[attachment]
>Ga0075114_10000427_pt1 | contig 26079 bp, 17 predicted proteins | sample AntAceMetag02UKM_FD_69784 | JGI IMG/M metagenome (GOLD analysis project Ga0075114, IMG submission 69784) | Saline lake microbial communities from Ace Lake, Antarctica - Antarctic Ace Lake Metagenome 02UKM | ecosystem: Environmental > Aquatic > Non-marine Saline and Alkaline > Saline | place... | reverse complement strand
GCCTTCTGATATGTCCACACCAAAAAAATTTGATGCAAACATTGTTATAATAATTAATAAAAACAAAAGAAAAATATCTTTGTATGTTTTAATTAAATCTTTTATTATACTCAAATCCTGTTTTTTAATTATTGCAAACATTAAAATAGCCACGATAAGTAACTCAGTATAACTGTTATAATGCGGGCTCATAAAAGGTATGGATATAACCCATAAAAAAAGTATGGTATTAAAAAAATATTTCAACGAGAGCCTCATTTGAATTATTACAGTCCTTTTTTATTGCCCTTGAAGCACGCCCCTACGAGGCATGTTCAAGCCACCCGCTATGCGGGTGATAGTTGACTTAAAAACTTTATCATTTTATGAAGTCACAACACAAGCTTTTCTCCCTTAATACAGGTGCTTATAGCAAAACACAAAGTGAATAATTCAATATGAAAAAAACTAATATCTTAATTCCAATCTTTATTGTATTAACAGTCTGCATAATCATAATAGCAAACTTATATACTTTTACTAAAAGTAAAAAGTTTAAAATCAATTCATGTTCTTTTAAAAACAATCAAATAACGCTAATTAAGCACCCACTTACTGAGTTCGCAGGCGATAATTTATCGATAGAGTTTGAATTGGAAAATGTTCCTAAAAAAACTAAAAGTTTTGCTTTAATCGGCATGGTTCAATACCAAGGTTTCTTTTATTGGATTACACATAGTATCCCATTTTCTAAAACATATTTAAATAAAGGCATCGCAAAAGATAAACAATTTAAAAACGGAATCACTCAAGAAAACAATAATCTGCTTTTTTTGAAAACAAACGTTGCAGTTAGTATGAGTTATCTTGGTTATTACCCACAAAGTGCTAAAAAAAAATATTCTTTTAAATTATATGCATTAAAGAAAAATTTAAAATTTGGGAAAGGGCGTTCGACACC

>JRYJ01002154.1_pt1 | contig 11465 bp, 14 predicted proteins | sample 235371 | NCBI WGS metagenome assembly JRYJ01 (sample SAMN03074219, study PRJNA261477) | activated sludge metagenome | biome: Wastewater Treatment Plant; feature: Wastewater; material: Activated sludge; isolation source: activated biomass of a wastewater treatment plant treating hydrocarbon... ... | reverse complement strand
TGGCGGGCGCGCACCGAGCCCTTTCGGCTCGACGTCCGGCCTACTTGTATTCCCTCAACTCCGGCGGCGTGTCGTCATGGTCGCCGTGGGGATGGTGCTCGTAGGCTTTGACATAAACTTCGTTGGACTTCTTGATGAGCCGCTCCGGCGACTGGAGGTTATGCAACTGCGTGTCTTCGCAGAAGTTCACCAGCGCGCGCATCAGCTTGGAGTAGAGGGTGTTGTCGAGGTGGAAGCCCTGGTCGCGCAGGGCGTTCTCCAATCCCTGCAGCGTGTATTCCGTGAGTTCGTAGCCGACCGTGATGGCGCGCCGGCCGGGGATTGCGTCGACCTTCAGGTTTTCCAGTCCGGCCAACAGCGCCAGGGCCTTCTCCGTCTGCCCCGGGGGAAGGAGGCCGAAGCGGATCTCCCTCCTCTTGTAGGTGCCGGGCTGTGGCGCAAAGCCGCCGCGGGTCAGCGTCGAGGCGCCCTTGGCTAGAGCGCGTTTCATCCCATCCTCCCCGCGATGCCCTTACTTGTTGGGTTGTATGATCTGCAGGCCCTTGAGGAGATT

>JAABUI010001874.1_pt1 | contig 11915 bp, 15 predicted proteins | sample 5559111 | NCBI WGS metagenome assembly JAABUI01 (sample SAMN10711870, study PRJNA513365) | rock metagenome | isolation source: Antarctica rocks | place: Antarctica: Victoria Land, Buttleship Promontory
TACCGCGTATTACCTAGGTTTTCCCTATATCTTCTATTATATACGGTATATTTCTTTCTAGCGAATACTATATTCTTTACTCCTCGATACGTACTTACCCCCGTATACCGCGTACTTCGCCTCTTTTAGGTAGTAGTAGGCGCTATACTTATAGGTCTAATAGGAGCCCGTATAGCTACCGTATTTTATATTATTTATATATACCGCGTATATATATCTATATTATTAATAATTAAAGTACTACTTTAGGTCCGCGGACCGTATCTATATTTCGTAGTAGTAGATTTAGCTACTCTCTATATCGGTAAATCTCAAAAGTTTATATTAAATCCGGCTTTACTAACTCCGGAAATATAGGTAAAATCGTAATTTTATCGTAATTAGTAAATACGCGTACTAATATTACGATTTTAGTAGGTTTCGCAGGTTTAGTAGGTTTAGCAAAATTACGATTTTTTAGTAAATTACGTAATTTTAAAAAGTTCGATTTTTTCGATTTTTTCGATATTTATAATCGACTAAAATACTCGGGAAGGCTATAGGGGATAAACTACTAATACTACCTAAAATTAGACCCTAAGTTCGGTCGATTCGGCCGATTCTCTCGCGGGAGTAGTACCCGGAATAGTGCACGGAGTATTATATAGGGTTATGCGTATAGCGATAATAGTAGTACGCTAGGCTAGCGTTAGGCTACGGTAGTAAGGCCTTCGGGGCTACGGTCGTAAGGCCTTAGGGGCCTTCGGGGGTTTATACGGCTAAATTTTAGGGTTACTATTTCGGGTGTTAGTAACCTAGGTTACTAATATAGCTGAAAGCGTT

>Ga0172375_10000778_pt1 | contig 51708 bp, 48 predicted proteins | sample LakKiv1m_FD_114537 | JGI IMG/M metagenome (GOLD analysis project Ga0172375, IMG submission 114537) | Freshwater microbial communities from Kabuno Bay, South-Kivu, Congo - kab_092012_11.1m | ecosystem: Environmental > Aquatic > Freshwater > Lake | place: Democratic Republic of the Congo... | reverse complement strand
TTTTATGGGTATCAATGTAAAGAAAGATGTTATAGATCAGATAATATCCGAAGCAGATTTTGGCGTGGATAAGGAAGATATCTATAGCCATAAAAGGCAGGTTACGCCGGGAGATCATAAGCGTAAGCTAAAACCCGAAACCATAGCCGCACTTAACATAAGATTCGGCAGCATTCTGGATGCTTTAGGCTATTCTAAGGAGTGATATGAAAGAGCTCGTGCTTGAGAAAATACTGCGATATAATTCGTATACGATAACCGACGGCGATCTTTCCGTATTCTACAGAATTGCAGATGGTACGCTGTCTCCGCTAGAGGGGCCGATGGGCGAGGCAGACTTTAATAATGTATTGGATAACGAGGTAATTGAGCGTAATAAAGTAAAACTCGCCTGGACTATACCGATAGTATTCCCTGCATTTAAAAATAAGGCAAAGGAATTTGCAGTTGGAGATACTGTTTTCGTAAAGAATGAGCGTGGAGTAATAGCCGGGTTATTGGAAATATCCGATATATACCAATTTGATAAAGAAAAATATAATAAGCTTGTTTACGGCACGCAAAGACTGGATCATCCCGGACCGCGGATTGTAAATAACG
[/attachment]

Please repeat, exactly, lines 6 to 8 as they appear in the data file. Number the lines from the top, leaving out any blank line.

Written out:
TACCGCGTATTACCTAGGTTTTCCCTATATCTTCTATTATATACGGTATATTTCTTTCTAGCGAATACTATATTCTTTACTCCTCGATACGTACTTACCCCCGTATACCGCGTACTTCGCCTCTTTTAGGTAGTAGTAGGCGCTATACTTATAGGTCTAATAGGAGCCCGTATAGCTACCGTATTTTATATTATTTATATATACCGCGTATATATATCTATATTATTAATAATTAAAGTACTACTTTAGGTCCGCGGACCGTATCTATATTTCGTAGTAGTAGATTTAGCTACTCTCTATATCGGTAAATCTCAAAAGTTTATATTAAATCCGGCTTTACTAACTCCGGAAATATAGGTAAAATCGTAATTTTATCGTAATTAGTAAATACGCGTACTAATATTACGATTTTAGTAGGTTTCGCAGGTTTAGTAGGTTTAGCAAAATTACGATTTTTTAGTAAATTACGTAATTTTAAAAAGTTCGATTTTTTCGATTTTTTCGATATTTATAATCGACTAAAATACTCGGGAAGGCTATAGGGGATAAACTACTAATACTACCTAAAATTAGACCCTAAGTTCGGTCGATTCGGCCGATTCTCTCGCGGGAGTAGTACCCGGAATAGTGCACGGAGTATTATATAGGGTTATGCGTATAGCGATAATAGTAGTACGCTAGGCTAGCGTTAGGCTACGGTAGTAAGGCCTTCGGGGCTACGGTCGTAAGGCCTTAGGGGCCTTCGGGGGTTTATACGGCTAAATTTTAGGGTTACTATTTCGGGTGTTAGTAACCTAGGTTACTAATATAGCTGAAAGCGTT

>Ga0172375_10000778_pt1 | contig 51708 bp, 48 predicted proteins | sample LakKiv1m_FD_114537 | JGI IMG/M metagenome (GOLD analysis project Ga0172375, IMG submission 114537) | Freshwater microbial communities from Kabuno Bay, South-Kivu, Congo - kab_092012_11.1m | ecosystem: Environmental > Aquatic > Freshwater > Lake | place: Democratic Republic of the Congo... | reverse complement strand
TTTTATGGGTATCAATGTAAAGAAAGATGTTATAGATCAGATAATATCCGAAGCAGATTTTGGCGTGGATAAGGAAGATATCTATAGCCATAAAAGGCAGGTTACGCCGGGAGATCATAAGCGTAAGCTAAAACCCGAAACCATAGCCGCACTTAACATAAGATTCGGCAGCATTCTGGATGCTTTAGGCTATTCTAAGGAGTGATATGAAAGAGCTCGTGCTTGAGAAAATACTGCGATATAATTCGTATACGATAACCGACGGCGATCTTTCCGTATTCTACAGAATTGCAGATGGTACGCTGTCTCCGCTAGAGGGGCCGATGGGCGAGGCAGACTTTAATAATGTATTGGATAACGAGGTAATTGAGCGTAATAAAGTAAAACTCGCCTGGACTATACCGATAGTATTCCCTGCATTTAAAAATAAGGCAAAGGAATTTGCAGTTGGAGATACTGTTTTCGTAAAGAATGAGCGTGGAGTAATAGCCGGGTTATTGGAAATATCCGATATATACCAATTTGATAAAGAAAAATATAATAAGCTTGTTTACGGCACGCAAAGACTGGATCATCCCGGACCGCGGATTGTAAATAACG